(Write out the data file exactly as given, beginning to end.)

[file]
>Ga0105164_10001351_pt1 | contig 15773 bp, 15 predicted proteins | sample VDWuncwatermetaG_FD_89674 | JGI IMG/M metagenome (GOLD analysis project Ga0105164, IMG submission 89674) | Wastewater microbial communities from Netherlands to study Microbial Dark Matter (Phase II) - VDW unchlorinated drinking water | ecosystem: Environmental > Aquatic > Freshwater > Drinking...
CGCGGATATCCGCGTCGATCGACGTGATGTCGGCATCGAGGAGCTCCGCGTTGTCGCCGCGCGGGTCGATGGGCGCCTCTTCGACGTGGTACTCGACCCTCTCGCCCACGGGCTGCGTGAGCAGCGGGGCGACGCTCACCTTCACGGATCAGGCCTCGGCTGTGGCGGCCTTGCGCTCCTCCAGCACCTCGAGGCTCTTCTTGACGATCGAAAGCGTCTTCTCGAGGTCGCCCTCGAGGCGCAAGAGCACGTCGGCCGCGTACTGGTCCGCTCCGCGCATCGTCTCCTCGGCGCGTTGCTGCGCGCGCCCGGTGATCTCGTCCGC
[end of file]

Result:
>Ga0105164_10001351_pt1 | contig 15773 bp, 15 predicted proteins | sample VDWuncwatermetaG_FD_89674 | JGI IMG/M metagenome (GOLD analysis project Ga0105164, IMG submission 89674) | Wastewater microbial communities from Netherlands to study Microbial Dark Matter (Phase II) - VDW unchlorinated drinking water | ecosystem: Environmental > Aquatic > Freshwater > Drinking...
CGCGGATATCCGCGTCGATCGACGTGATGTCGGCATCGAGGAGCTCCGCGTTGTCGCCGCGCGGGTCGATGGGCGCCTCTTCGACGTGGTACTCGACCCTCTCGCCCACGGGCTGCGTGAGCAGCGGGGCGACGCTCACCTTCACGGATCAGGCCTCGGCTGTGGCGGCCTTGCGCTCCTCCAGCACCTCGAGGCTCTTCTTGACGATCGAAAGCGTCTTCTCGAGGTCGCCCTCGAGGCGCAAGAGCACGTCGGCCGCGTACTGGTCCGCTCCGCGCATCGTCTCCTCGGCGCGTTGCTGCGCGCGCCCGGTGATCTCGTCCGC